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UK Government Launches Cyber Essentials to Improve Infosecurity for SMBs

UK Government Launches Cyber Essentials to Improve Infosecurity for SMBs
UK Government Launches Cyber Essentials to Improve Infosecurity for SMBs

The UK government today officially launched its long awaited Cyber Essentials Scheme, a new accreditation initiative which could help improve baseline security for many British firms and enable them to differentiate based on their ability to withstand cyber threats.

The technical Cyber Essentials assessment framework was drawn up by CESG, the information security arm of GCHQ, and non-profit certs organization CREST, based on specs created by the Information Security Forum (ISF).
 
It covers “fundamental technical security controls” which firms need to have in place to deflect internet-based threats.
 
Organizations of all sizes can apply for accreditation, with the scheme covering a broad range of IT elements including end-user devices such as desktop PCs, laptops, tablets and smartphones, and internet-connected systems like email, web and application servers.
 
The scheme will be particularly useful to smaller UK organizations which have historically struggled to adequately address information security risk, according to CREST president, Ian Glover.
 
“They have believed that they someone else has been responsible for the security of their Internet connections and that the web applications they use have been developed with appropriate levels of security,” he told Infosecurity. “This is certainly not always the case and those wishing to cause harm now view them as a soft and often easy target.”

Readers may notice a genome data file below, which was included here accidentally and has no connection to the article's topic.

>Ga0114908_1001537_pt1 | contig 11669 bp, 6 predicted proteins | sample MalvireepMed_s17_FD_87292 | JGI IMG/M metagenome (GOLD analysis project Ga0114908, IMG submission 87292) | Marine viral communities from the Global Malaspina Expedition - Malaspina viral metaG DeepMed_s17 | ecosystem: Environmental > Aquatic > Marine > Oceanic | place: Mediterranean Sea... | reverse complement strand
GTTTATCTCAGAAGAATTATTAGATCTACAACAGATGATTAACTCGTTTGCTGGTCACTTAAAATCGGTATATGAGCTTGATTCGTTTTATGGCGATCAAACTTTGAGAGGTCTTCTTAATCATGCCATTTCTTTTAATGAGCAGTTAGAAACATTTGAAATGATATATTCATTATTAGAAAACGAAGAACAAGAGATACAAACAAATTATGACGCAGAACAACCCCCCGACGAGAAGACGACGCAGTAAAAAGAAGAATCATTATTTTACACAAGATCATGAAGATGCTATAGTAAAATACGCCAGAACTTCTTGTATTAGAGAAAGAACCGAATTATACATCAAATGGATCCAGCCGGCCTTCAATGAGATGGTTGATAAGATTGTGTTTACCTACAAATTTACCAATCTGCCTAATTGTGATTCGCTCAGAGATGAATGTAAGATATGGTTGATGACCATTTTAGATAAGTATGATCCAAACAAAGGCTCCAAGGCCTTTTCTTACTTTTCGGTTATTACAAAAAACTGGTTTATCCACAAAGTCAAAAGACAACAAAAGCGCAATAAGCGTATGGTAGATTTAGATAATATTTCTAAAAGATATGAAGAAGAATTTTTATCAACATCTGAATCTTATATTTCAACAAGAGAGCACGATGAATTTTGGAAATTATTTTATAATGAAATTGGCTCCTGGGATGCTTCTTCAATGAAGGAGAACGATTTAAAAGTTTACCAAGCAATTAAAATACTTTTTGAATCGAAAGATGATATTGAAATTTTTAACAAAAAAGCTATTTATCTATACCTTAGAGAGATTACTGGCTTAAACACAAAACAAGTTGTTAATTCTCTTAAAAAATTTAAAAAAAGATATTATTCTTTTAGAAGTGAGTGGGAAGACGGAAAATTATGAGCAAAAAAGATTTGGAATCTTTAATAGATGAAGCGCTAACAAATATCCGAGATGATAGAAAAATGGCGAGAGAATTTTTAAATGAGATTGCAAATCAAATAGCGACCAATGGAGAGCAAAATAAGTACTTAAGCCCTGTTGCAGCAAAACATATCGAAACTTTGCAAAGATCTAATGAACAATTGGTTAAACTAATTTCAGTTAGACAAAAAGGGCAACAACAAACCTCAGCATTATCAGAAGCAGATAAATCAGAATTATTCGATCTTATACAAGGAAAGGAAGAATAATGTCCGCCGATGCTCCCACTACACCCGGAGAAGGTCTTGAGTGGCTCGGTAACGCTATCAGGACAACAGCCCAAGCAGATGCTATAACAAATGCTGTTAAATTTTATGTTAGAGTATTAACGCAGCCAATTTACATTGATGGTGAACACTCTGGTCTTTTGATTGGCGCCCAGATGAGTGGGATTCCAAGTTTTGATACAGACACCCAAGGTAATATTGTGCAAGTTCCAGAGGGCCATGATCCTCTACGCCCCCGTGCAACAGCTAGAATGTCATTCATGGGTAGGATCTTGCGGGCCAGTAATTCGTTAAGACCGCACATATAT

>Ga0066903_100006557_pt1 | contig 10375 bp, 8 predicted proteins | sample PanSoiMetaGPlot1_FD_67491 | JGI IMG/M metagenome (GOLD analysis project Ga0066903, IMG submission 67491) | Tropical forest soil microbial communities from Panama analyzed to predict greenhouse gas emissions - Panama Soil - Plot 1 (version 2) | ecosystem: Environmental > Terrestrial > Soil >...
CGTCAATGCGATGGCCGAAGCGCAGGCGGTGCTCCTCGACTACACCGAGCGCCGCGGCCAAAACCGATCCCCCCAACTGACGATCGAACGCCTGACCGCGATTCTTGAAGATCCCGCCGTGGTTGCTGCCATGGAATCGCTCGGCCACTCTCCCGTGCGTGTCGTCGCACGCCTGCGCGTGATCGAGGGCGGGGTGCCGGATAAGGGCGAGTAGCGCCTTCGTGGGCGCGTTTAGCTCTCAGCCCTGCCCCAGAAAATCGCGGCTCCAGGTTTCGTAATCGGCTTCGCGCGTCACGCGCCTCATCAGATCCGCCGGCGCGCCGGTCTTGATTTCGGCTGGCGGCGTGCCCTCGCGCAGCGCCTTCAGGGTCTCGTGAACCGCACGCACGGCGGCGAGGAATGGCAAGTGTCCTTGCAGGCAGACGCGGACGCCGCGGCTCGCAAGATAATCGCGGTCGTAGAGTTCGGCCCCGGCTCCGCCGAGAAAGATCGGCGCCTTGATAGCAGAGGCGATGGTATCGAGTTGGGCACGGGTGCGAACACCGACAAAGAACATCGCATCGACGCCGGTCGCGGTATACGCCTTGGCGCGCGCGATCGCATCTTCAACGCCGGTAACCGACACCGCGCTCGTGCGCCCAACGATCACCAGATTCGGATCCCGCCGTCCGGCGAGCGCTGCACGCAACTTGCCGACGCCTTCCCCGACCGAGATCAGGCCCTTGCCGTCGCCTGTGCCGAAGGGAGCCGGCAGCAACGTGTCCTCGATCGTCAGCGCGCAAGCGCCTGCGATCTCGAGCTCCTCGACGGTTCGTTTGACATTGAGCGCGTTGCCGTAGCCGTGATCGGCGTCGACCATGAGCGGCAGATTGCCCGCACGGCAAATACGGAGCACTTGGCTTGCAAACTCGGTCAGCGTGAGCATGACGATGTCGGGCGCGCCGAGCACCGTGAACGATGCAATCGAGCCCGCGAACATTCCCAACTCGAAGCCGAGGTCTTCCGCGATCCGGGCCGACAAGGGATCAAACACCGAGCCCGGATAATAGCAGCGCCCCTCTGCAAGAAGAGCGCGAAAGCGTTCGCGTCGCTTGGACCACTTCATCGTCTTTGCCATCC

He claimed that the scheme would allow such businesses “to access skilled, knowledgeable and competent security professionals working for trusted organizations at a price they can afford”.
 
“The Cyber Essentials scheme allows these organisations to take the first steps in securing their business,” Glover added. “It helps them to ensure that they have the cyber equivalent of closing the windows and locking the doors to their premises.
 
Displaying a Cyber Essentials ‘badge’ will also enable smaller businesses to demonstrate they have taken various steps to bolster information security. This de facto security kitemark could help them differentiate in the market whilst allowing IT buyers to make more informed decisions when purchasing goods and services.
 
The scheme was launched this morning by universities minister David Willetts and it will form another element of the government’s Cyber Security Strategy announced back in 2011.
 
Skyscape Cloud Services is one of the first businesses to adopt the scheme. Its CTO, Simon Hansford, said the scheme will help the firm demonstrate to its mainly public sector customers its “commitment to security”.
 
"Schemes such as this are crucial in order to equip businesses with the knowledge and actionable steps that will enable them to understand and recognise threat actors and reduce risks within their own organizations, and ultimately become more resilient and secure as a result,” he added.

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